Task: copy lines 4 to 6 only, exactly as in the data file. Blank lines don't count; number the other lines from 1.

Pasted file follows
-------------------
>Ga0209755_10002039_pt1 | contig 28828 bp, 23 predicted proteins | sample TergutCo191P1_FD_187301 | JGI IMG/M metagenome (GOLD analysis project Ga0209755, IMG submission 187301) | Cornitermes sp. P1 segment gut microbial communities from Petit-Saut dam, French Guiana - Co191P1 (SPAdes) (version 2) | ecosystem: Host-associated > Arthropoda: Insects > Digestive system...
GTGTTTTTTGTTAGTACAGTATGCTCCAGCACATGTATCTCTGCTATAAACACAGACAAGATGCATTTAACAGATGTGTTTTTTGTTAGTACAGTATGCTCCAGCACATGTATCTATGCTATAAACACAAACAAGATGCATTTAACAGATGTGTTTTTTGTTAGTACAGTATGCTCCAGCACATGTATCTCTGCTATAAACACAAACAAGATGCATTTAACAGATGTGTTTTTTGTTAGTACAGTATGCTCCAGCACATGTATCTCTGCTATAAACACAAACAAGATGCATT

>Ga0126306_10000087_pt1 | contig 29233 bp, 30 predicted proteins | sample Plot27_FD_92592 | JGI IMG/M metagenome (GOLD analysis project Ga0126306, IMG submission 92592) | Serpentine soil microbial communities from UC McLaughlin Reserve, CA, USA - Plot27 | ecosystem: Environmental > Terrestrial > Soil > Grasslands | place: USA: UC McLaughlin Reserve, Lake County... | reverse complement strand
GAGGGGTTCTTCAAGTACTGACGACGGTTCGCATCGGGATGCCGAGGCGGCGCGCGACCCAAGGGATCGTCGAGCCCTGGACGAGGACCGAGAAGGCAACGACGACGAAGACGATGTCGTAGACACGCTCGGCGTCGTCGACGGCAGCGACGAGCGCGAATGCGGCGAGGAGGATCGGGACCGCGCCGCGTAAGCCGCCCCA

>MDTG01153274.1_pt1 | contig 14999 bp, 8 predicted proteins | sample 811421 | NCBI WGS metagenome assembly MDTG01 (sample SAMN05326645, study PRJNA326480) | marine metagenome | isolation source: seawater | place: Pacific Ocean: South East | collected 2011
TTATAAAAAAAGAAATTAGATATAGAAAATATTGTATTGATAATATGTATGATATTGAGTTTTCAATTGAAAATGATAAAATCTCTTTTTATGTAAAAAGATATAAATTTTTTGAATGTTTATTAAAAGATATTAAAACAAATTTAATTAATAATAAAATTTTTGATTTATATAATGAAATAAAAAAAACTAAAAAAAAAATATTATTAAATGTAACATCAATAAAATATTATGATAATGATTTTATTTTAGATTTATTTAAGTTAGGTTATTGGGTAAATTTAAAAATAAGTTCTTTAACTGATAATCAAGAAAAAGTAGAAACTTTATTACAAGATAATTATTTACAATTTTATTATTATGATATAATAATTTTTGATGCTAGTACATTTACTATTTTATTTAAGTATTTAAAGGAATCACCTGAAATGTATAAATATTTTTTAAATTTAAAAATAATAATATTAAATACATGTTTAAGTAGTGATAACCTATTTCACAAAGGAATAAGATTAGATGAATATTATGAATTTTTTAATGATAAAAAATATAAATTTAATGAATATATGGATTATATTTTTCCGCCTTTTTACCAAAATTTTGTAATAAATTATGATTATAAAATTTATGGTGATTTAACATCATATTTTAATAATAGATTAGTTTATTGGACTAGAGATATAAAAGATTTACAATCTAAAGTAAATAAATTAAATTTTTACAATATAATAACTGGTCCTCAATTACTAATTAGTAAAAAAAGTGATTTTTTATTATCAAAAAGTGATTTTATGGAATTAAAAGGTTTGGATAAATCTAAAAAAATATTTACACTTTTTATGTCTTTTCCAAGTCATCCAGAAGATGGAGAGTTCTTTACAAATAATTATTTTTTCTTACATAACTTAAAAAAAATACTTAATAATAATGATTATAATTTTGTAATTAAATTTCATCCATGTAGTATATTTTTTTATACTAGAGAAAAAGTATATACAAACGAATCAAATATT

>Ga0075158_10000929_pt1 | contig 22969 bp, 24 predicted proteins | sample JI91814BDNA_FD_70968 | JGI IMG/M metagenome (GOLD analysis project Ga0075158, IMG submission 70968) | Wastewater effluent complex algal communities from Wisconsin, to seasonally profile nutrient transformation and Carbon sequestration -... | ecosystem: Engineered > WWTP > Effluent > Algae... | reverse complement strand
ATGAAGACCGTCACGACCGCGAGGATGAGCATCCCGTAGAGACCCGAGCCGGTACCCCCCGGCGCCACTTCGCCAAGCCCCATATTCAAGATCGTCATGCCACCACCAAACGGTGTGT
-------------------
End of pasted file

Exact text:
GAGGGGTTCTTCAAGTACTGACGACGGTTCGCATCGGGATGCCGAGGCGGCGCGCGACCCAAGGGATCGTCGAGCCCTGGACGAGGACCGAGAAGGCAACGACGACGAAGACGATGTCGTAGACACGCTCGGCGTCGTCGACGGCAGCGACGAGCGCGAATGCGGCGAGGAGGATCGGGACCGCGCCGCGTAAGCCGCCCCA

>MDTG01153274.1_pt1 | contig 14999 bp, 8 predicted proteins | sample 811421 | NCBI WGS metagenome assembly MDTG01 (sample SAMN05326645, study PRJNA326480) | marine metagenome | isolation source: seawater | place: Pacific Ocean: South East | collected 2011
TTATAAAAAAAGAAATTAGATATAGAAAATATTGTATTGATAATATGTATGATATTGAGTTTTCAATTGAAAATGATAAAATCTCTTTTTATGTAAAAAGATATAAATTTTTTGAATGTTTATTAAAAGATATTAAAACAAATTTAATTAATAATAAAATTTTTGATTTATATAATGAAATAAAAAAAACTAAAAAAAAAATATTATTAAATGTAACATCAATAAAATATTATGATAATGATTTTATTTTAGATTTATTTAAGTTAGGTTATTGGGTAAATTTAAAAATAAGTTCTTTAACTGATAATCAAGAAAAAGTAGAAACTTTATTACAAGATAATTATTTACAATTTTATTATTATGATATAATAATTTTTGATGCTAGTACATTTACTATTTTATTTAAGTATTTAAAGGAATCACCTGAAATGTATAAATATTTTTTAAATTTAAAAATAATAATATTAAATACATGTTTAAGTAGTGATAACCTATTTCACAAAGGAATAAGATTAGATGAATATTATGAATTTTTTAATGATAAAAAATATAAATTTAATGAATATATGGATTATATTTTTCCGCCTTTTTACCAAAATTTTGTAATAAATTATGATTATAAAATTTATGGTGATTTAACATCATATTTTAATAATAGATTAGTTTATTGGACTAGAGATATAAAAGATTTACAATCTAAAGTAAATAAATTAAATTTTTACAATATAATAACTGGTCCTCAATTACTAATTAGTAAAAAAAGTGATTTTTTATTATCAAAAAGTGATTTTATGGAATTAAAAGGTTTGGATAAATCTAAAAAAATATTTACACTTTTTATGTCTTTTCCAAGTCATCCAGAAGATGGAGAGTTCTTTACAAATAATTATTTTTTCTTACATAACTTAAAAAAAATACTTAATAATAATGATTATAATTTTGTAATTAAATTTCATCCATGTAGTATATTTTTTTATACTAGAGAAAAAGTATATACAAACGAATCAAATATT